Man Spots Exotic-Looking Pink Pigeon In Berkshire Town
Pigeons aren't exactly known for being the most exciting or elegant of birds. They're usually found pecking at a stale meal deal sandwich that some poor office worker dropped on the floor.
However, one man in Bracknell stumbled across a pigeon that was decidedly more flamboyant than the grey-scale city dwellers we know and hate, and that's because it just so happened to be bright pink.
Ben Hanks, 26, spotted the exotic-looking creature scavenging in a business park in the Berkshire town.
While the bird hasn't been officially identified yet, it looks similar to the Nesoenas Mayeri pink pigeon, which is native to Mauritius.
There are fewer than 500 of the brightly-coloured birds left, but it seems one may have made its way to Arlington Square Business Park on 17 June.
Accountant Ben was enjoying a lunch outside with a friend, when he clocked the unusual bird searching for food near his office.
Ben, from Arborfield, Berkshire, said: "I have never seen anything like this before and we were both very confused when we first spotted it.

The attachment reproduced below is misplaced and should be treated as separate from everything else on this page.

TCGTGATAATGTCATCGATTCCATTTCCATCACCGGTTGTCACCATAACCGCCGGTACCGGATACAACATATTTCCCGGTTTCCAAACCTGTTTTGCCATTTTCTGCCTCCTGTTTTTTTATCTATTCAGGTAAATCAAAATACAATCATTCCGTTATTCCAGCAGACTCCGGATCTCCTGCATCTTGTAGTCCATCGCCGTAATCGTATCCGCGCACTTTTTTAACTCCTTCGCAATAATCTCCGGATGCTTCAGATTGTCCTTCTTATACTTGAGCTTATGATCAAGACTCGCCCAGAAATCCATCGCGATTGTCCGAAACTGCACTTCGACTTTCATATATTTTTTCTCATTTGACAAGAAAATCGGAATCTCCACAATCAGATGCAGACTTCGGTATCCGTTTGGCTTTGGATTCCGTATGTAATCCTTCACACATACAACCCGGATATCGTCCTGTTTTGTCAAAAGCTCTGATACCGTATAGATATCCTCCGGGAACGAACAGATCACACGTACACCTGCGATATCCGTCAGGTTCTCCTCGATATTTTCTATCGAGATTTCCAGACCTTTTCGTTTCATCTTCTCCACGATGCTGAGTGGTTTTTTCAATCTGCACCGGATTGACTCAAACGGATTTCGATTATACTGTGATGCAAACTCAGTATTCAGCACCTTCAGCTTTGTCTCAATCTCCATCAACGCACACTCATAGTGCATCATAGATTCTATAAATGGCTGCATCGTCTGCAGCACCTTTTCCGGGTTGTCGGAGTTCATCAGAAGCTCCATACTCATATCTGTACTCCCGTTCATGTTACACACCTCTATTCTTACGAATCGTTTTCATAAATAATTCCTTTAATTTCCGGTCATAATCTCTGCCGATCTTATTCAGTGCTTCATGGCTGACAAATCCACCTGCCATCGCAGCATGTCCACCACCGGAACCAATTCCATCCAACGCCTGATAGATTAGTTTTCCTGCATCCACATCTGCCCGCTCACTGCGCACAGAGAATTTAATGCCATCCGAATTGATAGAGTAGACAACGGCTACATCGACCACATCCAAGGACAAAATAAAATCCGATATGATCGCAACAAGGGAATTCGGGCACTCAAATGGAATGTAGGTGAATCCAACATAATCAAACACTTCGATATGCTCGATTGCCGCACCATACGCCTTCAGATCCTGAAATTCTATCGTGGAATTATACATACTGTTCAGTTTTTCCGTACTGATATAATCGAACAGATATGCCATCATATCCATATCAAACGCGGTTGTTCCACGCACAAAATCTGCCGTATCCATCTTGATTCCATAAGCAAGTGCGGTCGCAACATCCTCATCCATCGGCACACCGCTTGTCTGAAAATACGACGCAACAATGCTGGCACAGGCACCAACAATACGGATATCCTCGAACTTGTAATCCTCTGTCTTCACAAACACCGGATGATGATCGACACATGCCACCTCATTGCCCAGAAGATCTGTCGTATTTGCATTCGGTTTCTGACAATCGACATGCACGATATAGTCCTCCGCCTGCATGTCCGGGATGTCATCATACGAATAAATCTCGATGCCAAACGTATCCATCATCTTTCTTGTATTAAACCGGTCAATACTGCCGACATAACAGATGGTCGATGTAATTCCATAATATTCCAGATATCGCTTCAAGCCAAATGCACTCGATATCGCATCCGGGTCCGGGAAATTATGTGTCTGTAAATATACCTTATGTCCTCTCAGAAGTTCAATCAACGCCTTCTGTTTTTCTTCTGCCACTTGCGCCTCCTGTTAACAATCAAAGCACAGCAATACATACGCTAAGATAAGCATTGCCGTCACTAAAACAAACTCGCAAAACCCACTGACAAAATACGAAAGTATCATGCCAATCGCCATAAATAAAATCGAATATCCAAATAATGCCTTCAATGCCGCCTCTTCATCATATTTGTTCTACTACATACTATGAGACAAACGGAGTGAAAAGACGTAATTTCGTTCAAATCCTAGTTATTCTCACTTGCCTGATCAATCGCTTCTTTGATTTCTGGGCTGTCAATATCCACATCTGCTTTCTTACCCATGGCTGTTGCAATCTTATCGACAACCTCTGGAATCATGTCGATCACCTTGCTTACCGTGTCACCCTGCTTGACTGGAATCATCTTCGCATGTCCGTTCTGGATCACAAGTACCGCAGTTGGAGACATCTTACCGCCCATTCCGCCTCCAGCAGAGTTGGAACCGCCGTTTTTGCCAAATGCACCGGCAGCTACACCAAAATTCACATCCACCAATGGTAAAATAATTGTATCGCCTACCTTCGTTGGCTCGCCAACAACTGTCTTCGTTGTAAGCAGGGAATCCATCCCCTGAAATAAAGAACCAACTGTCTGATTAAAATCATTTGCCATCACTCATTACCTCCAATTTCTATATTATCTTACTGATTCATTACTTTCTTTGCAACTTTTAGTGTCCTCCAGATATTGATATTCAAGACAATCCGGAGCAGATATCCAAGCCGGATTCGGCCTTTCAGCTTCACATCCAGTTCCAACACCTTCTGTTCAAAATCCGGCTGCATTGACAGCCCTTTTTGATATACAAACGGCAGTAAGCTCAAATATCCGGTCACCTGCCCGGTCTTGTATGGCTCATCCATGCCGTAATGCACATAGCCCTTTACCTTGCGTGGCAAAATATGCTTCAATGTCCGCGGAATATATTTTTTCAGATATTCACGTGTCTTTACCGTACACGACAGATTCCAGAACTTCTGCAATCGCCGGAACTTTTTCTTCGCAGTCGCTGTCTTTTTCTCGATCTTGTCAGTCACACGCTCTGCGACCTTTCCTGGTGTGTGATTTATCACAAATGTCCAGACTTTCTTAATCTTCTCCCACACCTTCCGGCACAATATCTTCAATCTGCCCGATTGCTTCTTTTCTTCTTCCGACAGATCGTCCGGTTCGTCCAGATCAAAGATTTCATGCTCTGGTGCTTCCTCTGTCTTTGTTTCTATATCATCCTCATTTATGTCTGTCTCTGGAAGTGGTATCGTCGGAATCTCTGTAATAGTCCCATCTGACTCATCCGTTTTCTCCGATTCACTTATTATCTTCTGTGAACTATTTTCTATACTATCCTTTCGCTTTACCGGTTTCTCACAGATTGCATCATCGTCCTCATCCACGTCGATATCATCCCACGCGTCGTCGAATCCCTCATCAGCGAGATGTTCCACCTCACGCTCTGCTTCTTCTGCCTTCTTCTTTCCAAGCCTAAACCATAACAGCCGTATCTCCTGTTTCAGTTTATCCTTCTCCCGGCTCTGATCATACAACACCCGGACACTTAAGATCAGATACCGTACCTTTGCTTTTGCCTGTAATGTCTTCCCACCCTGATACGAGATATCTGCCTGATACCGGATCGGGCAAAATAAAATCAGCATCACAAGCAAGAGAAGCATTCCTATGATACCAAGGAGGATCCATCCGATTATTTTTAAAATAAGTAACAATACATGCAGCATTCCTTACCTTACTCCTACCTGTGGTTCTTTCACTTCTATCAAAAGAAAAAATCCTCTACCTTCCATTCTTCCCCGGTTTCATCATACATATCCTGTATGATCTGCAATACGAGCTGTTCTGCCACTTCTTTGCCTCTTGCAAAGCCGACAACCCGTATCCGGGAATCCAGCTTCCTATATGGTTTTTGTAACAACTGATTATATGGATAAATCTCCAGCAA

"I reached for my phone to take a photo immediately as I didn't think anyone would believe me if I didn't have evidence.
"We did find it very funny, but then tried to come to some form of explanation behind its colouring.
"There were no other pigeons or birds around, just this one pecking at the ground. It didn't seem bothered by us at all."
The pink pigeons are listed as vulnerable by conservationists, and are almost exclusively found living in Mauritius and Madagascar, in the Indian Ocean.
The birds were on the verge of extinction in 1991, when numbers slumped to as low as 10.
Thankfully, over the years, numbers of the tropical bird have steadily increased, and now it's through that there are around 500 living in the wild.
There have been previous reports of pigeons changing colour after eating pink food - much like with flamingos - or of their wings being deliberately dyed.
In 2015, there was a spate of pink pigeon sightings across the UK, which were eventually traced back to a pigeon fancier, who said dyeing the birds' feathers helped to ward away falcons.
However, the RSPCA has warned against the practice, saying it is unnecessary and could cause harm to the birds if ingested.
Featured Image Credit: SWNS